ThatNameGuy Restricted Gold Account

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    You could use a little help with your punctuation there Ben. I'm not sure what's crappier, your punctuation or my domain originations:xf.grin:
     
  18. Bob Hawkes

    Bob Hawkes formerly MetBob NameTalent VIP

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    No not me; I see a number in the genre already registered. I am considering one or two, but will probably wait until the Namecheap birthday sale starts in a few days (you know me and pinching pennies!:xf.laugh:) as I have money sitting in my account there from my last sale so it does not seem like real money i am spending :xf.wink:. I still have some research to do re prior sales and what is listed for sale already too and TM of course.

    ...but in case anyone feels it is rocket science, could I point out I own ballistic in the space extension and would be happy to part with it for a down to earth price! :xf.grin:

    I hope that people will visit Canada not for that reason, but because it is a beautiful and incredible (see how I slipped that word in? :xf.smile:) country, unspoiled scenery from coast to coast to coast, a hiking trail that literally connects our entire country (a few paddling parts in it), interesting and diverse cities, many cultures and traditions, fantastic music, and a generous and welcoming people.

    Have a great day, and glad you weathered the storm.

    Bob
     
  19. Joe Nichols

    Joe Nichols Common sense consultant VIP

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    Amen brother!

    @Bulloney - Glad to here you and yours are safe amidst all the weather down your way.
     
  20. MapleDots

    MapleDots Domain Properties 2010 - 2019 VIP

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    There is no right and wrong here there is only the end result that matters.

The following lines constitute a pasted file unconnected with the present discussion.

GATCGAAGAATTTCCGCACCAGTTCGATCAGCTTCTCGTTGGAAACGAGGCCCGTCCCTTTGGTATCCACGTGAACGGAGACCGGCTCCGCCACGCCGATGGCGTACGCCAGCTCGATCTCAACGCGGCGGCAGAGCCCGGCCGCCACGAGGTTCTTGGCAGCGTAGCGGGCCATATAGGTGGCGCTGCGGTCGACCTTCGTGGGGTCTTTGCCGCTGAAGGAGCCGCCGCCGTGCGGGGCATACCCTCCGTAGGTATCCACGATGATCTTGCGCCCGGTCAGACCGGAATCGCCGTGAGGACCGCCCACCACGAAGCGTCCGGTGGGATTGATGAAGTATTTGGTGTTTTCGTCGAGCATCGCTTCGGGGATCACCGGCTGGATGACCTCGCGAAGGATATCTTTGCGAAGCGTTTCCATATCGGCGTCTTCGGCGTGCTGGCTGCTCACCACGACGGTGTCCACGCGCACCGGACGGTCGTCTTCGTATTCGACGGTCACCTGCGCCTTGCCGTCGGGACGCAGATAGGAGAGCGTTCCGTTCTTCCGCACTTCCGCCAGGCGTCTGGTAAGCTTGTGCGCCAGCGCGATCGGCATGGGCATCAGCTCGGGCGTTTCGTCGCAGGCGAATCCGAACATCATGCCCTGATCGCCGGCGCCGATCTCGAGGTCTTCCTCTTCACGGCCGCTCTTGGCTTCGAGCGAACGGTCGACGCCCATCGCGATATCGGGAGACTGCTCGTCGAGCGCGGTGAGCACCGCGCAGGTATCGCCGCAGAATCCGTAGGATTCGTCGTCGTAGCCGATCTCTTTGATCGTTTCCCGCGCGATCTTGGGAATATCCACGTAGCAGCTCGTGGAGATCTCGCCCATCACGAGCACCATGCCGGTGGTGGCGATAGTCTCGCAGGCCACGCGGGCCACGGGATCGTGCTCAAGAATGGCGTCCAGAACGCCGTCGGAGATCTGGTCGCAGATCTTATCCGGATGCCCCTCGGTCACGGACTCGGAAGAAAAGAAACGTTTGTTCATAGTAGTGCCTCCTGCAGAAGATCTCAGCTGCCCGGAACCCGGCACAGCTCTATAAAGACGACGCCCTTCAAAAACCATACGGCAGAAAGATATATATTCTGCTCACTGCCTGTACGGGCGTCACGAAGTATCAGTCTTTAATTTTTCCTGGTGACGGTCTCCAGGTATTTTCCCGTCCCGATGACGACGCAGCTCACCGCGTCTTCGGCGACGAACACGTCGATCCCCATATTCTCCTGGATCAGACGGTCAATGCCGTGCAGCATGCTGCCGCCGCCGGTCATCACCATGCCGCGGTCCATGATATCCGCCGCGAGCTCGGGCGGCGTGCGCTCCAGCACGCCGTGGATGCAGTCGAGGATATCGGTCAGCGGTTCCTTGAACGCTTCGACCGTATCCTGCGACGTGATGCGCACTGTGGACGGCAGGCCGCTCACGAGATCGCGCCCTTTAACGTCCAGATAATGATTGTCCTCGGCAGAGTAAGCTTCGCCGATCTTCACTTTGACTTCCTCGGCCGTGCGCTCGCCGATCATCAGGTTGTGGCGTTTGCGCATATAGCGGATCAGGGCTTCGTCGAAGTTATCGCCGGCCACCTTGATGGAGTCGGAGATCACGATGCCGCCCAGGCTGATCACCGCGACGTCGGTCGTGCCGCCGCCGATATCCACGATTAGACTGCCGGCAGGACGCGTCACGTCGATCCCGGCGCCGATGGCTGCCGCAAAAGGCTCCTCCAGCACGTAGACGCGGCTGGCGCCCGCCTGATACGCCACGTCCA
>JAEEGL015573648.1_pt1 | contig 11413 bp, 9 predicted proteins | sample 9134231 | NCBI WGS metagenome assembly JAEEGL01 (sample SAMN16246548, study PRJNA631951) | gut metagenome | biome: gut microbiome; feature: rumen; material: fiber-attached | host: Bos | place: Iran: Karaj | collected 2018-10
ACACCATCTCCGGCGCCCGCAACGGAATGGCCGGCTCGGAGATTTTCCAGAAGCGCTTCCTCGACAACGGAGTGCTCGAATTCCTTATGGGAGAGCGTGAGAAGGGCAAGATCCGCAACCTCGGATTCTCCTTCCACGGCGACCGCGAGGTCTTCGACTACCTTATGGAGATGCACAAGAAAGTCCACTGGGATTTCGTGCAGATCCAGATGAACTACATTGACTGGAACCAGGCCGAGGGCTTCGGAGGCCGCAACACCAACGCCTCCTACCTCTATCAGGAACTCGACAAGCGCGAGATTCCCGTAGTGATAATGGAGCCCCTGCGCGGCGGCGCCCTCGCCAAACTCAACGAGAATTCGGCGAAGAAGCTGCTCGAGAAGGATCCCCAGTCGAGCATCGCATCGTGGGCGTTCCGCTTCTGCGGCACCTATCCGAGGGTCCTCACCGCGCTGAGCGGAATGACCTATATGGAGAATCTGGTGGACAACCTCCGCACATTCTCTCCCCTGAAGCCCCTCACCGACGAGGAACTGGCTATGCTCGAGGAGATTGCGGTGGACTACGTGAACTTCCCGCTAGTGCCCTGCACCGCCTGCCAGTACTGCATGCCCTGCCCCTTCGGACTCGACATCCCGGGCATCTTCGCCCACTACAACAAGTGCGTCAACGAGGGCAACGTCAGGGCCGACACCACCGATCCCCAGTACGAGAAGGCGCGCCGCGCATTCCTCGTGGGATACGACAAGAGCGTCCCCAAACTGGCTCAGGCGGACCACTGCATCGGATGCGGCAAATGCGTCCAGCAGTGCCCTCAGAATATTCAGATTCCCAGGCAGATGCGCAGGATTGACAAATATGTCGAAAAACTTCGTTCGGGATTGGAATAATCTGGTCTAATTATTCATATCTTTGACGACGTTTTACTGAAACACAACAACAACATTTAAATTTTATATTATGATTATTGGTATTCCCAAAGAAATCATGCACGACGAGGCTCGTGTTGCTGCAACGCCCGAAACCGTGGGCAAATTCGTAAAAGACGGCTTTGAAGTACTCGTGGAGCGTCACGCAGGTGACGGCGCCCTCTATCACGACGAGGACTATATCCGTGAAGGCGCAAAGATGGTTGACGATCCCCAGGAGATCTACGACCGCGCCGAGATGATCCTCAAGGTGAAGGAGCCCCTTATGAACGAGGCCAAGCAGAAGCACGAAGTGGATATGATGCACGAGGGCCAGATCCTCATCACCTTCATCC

If you buy 100 domains you should move 2-3 of them and you will if you do it well. Does not matter if you hand reg them or buy them at auction. If you buy 1000 you should target between 10-30 sold domains.

    The big question here is how do you decide what to drop from your catalogue? You have to make the right decision and that is where stats come in. I use google analytics on my lander and all my domains land on the main lander. At the end of the day I can see who landed where. When renewal time comes I do a 1 year analytical and see how much traffic each domain brought. No visitors and out it goes, in most cases I cannot get attached to an under producing domain.

    So when you buy them on sale at a few bucks you have to decide which ones are worth the money to retain at renewal time. Then before I decide on the final drop I will check to see if any of my domains have a trending word in them as well. If they do then I might give them a years reprieve.

    The other thing is when looking at a niche you have to be realistic and ask how big is the niche. Crypto and cannabis is quite big but everybody and their uncle is in them. Chose carefully because mellons are two small a niche but gold might be a larger niche.

    That said I think gold and gold related domains will spike back when currencies nosedive so I have been thinking about buying up some nice gold domains. It's always a gamble and you have to hit the right time, you have to have your spreadsheet made well in advance and when you see gold trend you go in and register whatever you still can from your list. The object is to hit it on the upswing, you don't want to be a part of it on the slide down.